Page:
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Author Topic: FilmStruck
Timothy-
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Post Re: FilmStruck
on: April 12, 2018, 13:38
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I just checked wikipedia, which conveniently had a link to an e-book edition of the Complete Father Brown. This enabled me to reread the story, and find that my memory was a tad faulty. The victim was a judge, and the key clue was that the prosecutor was bald and could mistake his image in the mirror with the judge's. There seem to have been only 2 shots fired, both of which hit the mirror; Father Brown later concludes that large pieces of falling glass took out the planter.

Brad-
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Brad Nelson
Post Re: FilmStruck
on: April 12, 2018, 13:41
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I watched a little of the seventh episode, The Dagger with Wings, and I can see a possible reason why this show lasted for only one season. It’s another change-of-will-based one. Boring. A totally forgettable episode so far, despite the devil worshipping. I'm not sure if I'll make it through it.

Brad-
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Brad Nelson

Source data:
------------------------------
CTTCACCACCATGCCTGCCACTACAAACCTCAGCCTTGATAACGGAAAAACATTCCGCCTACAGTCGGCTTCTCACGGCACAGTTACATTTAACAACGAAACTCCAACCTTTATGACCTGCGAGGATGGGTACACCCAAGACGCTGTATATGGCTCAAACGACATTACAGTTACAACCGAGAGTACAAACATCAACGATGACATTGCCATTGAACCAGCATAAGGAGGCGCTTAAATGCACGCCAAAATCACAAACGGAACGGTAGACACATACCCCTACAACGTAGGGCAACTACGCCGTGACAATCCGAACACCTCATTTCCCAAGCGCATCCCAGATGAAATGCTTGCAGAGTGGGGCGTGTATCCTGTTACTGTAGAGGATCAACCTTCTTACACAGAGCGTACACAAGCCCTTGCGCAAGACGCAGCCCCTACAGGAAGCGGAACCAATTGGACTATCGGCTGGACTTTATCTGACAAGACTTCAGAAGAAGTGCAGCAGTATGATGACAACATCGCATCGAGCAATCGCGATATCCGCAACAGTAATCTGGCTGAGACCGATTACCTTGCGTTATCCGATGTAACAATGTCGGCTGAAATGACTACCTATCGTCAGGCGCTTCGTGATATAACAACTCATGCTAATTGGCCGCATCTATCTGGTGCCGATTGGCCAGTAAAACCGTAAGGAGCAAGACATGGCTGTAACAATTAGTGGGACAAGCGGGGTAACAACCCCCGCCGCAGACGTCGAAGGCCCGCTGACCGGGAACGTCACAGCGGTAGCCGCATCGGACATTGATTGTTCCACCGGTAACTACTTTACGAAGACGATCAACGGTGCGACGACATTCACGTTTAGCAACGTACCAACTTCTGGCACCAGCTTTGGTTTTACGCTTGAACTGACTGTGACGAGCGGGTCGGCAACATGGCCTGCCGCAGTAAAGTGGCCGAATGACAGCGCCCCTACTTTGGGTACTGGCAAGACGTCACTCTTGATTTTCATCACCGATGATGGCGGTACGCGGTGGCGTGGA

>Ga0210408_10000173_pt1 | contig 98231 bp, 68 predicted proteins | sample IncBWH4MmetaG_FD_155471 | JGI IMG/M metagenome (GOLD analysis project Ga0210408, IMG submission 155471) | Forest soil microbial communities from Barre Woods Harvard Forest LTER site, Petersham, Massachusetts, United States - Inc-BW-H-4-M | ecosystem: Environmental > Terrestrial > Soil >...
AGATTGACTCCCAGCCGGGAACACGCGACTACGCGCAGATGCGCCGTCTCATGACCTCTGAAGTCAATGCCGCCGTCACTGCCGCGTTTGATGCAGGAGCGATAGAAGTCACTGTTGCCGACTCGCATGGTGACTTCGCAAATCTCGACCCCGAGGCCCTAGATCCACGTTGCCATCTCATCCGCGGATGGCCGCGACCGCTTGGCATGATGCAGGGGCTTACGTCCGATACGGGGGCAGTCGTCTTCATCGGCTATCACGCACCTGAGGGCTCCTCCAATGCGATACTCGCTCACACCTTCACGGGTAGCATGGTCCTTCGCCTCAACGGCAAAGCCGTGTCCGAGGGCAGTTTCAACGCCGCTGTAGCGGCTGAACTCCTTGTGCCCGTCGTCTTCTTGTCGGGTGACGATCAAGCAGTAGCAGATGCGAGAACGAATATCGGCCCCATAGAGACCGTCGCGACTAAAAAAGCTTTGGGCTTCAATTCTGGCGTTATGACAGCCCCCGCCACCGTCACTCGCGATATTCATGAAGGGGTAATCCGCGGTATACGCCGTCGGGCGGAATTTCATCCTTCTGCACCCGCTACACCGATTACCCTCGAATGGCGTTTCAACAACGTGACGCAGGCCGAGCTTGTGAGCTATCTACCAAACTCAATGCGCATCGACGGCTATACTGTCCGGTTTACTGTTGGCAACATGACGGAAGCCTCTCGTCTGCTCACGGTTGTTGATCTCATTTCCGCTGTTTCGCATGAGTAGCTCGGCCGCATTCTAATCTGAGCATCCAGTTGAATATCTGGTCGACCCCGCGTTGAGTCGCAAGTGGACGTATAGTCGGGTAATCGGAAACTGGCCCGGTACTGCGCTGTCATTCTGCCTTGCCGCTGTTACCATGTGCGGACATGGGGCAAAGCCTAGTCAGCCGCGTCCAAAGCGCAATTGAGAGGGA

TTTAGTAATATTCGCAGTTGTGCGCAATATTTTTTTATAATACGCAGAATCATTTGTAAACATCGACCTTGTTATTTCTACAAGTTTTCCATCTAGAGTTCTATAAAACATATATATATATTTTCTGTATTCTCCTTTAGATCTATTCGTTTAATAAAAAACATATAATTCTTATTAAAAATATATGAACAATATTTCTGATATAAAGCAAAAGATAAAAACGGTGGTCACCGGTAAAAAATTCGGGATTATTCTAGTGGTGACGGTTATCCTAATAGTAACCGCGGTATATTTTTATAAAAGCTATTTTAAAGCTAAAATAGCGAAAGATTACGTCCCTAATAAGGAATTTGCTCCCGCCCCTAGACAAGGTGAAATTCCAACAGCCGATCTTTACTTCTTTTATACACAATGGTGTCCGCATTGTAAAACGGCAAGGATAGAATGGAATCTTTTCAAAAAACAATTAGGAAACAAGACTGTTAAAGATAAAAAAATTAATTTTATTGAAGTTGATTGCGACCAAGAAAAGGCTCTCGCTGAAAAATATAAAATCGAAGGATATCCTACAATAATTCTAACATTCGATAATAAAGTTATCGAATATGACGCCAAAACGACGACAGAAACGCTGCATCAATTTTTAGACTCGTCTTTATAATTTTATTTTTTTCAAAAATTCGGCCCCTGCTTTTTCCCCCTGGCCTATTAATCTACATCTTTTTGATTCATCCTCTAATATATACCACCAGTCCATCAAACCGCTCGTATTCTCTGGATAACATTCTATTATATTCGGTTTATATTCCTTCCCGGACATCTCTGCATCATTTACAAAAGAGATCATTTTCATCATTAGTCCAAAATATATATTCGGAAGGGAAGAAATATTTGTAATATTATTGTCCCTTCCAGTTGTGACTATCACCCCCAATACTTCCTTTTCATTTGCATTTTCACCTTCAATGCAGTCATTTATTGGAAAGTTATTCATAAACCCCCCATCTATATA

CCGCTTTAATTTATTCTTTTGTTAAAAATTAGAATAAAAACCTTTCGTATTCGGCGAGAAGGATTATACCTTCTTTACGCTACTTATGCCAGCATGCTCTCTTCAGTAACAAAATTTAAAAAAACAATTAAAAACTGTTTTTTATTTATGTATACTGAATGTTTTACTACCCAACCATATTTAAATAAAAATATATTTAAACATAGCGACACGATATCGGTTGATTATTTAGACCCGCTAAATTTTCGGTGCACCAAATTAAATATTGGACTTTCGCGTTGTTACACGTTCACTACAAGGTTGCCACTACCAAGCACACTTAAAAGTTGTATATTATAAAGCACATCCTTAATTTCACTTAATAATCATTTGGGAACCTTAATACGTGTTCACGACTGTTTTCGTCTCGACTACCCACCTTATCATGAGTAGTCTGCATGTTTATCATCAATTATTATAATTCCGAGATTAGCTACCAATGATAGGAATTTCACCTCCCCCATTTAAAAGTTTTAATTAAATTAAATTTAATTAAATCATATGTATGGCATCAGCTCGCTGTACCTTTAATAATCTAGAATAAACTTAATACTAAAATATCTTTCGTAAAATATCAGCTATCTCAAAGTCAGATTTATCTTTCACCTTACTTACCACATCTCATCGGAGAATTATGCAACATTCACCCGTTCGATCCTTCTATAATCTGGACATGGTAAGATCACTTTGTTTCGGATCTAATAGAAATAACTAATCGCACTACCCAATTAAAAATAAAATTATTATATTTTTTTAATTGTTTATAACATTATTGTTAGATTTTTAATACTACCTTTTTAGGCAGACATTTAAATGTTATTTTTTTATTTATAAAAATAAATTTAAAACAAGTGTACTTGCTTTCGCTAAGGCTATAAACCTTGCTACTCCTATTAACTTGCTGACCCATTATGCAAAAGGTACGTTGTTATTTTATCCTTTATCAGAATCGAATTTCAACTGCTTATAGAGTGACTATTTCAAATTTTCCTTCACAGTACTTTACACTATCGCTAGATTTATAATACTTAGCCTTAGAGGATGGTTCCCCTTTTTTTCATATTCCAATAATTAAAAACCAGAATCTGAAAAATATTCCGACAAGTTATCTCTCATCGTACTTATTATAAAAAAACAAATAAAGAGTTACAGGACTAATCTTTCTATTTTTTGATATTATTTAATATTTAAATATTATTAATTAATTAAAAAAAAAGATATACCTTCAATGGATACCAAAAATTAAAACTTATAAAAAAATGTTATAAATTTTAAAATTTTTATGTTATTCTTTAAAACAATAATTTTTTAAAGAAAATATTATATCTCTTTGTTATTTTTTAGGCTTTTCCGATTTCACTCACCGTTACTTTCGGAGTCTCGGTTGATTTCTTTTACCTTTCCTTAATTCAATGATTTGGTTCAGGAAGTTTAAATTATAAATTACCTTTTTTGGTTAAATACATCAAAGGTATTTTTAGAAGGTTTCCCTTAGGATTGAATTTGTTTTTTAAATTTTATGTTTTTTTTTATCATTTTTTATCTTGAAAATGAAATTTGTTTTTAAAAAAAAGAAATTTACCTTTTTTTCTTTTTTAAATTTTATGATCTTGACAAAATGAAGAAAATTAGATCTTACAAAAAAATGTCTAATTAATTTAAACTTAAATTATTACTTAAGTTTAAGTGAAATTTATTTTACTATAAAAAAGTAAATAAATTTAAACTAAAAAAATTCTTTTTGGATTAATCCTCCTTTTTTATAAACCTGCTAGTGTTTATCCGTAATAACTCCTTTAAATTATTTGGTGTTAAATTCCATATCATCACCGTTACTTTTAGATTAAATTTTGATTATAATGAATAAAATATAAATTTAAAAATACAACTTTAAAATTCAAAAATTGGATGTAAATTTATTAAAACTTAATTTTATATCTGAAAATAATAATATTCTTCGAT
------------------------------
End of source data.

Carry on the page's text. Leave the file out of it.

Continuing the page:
Post Re: FilmStruck
on: April 12, 2018, 13:46
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The victim was a judge, and the key clue was that the prosecutor was bald and could mistake his image in the mirror with the judge’s.

Yes, but you had the gist of it. The Big Clue for Father Brown was that the killer must have had a passing resemblance to the murdered judge because the murderer shot at the mirror. (Later he plunked him out in the garden.)

I don’t remember the motivation for the murder. In the episode the real murderer is the prosecuting attorney who is handling the murder case of the judge. The plot, in this case, is surely far better than the rather lackluster dramatization of it.

In the dramatization, one bullet hits the mirror and another is shown lodged inside some kind of copper planter. If there was more to it than that I must have missed it because I was zoning out a bit.

Timothy-
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Post Re: FilmStruck
on: April 12, 2018, 13:58